_if_ that would make RTT less performant for the hard realtime, small-scale
user. This should be the trade-off behind _all_ similar decisions in RTT.

>> I have been seeing too many feature requests the last two years that want
>> to scale up RTT to serve the complete set of intelligent, large-scale
>> robotics systems. While I definitely agree with the need for good software
>> support for such systems, I _know_ by my long experience that it should
>> _not_ be done by trying to scale up a framework such as RTT whose focus is
>> on hard realtime, but by making sure RTT can be seemlessly integrated into
>> _other_ frameworks that take care of the large-scale, but with much less
>> realtime Quality of Service. Ruben is working on such an integration
>> RTT-ROS; other integrations will come over time, since they can all follow
>> the _same_ "component" features of the service and data ports.
>
> I'll be very happy to evaluate this, when it is delivered to the community.
>
> For now, I'll continue to use a very good tool (Orocos) and try to make
> it work in the practical situations that my customers need. Here,
> scalability is an issue. Again, YMMV.

It's not about "YMMV"... It's about the fundamental choice about where the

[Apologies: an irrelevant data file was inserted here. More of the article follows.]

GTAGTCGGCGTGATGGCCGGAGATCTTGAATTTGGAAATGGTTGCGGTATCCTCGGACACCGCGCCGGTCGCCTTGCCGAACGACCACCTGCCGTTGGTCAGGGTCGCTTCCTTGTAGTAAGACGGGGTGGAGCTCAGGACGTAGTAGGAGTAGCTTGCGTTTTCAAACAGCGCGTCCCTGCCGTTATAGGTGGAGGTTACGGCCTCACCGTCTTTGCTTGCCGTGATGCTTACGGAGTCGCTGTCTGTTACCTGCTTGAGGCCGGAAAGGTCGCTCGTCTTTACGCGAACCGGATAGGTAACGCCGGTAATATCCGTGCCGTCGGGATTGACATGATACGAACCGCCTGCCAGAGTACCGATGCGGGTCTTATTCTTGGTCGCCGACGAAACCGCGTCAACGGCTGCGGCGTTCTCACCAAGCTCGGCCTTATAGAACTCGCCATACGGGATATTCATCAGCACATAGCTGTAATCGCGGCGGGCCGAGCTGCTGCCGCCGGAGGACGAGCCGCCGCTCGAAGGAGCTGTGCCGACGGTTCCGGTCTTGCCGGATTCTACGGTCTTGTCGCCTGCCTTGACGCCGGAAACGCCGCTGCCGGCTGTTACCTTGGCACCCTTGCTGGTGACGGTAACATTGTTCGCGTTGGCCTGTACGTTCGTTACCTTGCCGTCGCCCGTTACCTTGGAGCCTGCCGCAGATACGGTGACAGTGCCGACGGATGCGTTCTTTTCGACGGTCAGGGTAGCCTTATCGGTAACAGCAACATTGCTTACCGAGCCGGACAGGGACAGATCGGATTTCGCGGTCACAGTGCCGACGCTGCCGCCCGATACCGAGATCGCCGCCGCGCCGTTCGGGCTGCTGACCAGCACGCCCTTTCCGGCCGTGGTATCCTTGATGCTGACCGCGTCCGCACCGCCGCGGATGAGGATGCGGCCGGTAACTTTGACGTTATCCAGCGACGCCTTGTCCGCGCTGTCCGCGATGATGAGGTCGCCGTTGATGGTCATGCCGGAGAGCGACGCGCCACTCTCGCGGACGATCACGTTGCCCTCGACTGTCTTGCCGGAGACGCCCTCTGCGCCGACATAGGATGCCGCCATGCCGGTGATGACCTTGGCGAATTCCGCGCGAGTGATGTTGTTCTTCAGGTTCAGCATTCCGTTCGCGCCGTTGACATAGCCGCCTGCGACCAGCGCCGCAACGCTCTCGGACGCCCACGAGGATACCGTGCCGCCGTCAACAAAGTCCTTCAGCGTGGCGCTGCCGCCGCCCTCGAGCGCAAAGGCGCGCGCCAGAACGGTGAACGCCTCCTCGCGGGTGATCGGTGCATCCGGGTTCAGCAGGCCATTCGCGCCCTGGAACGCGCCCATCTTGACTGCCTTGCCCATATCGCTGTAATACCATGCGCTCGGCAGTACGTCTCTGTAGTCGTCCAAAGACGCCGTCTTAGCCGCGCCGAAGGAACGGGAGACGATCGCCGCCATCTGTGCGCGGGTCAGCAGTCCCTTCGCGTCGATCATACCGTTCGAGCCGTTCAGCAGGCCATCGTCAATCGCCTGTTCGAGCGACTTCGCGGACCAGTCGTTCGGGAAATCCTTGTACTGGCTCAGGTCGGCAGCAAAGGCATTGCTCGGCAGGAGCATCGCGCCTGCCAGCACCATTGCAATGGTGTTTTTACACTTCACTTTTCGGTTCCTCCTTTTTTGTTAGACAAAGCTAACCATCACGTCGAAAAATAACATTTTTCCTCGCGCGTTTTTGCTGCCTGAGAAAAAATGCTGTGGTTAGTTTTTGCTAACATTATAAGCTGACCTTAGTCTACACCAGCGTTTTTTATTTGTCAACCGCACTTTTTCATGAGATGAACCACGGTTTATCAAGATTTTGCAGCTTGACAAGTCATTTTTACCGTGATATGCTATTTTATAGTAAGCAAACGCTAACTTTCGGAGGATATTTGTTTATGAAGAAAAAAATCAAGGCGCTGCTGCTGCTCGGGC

_first_ focus of a framework must lie. And for RTT, it's _not_ in
scalability.

I am very interested in learning more about your applications'
scalability issues. So, if you could provide a short description, I am sure
other Orocos users (including myself) can learn from the discussion about
whether or not that scalability has to be supported natively in RTT, or
whether it has to come from integration with other, more scalable
middleware frameworks.

Herman

eventports and call-backs

On Aug 21, 2010, at 11:25 , Herman Bruyninckx wrote:

> On Sat, 21 Aug 2010, S Roderick wrote:
>
>> On Aug 21, 2010, at 09:26 , Herman Bruyninckx wrote:
>>
>>> On Sat, 21 Aug 2010, S Roderick wrote:
>>>
>>>> On Aug 21, 2010, at 07:40 , Herman Bruyninckx wrote:
>>>>
>>>>> On Sat, 21 Aug 2010, Sylvain Joyeux wrote:
>>>>>

<snip>

>> If I can tweak RTT to scale as I need, then OSGi (or ROS) is one less
>> tool/project/framework that my people need to learn. Also, as far as I
>> can see, OSGi requires use of Java. Yet another tool my people have to
>> learn. Huh!? YMMV.
>
> Please, don't introduce arguments that distract from the real issue:
> guaranteed hard realtime scalability! Because if _you_ want to have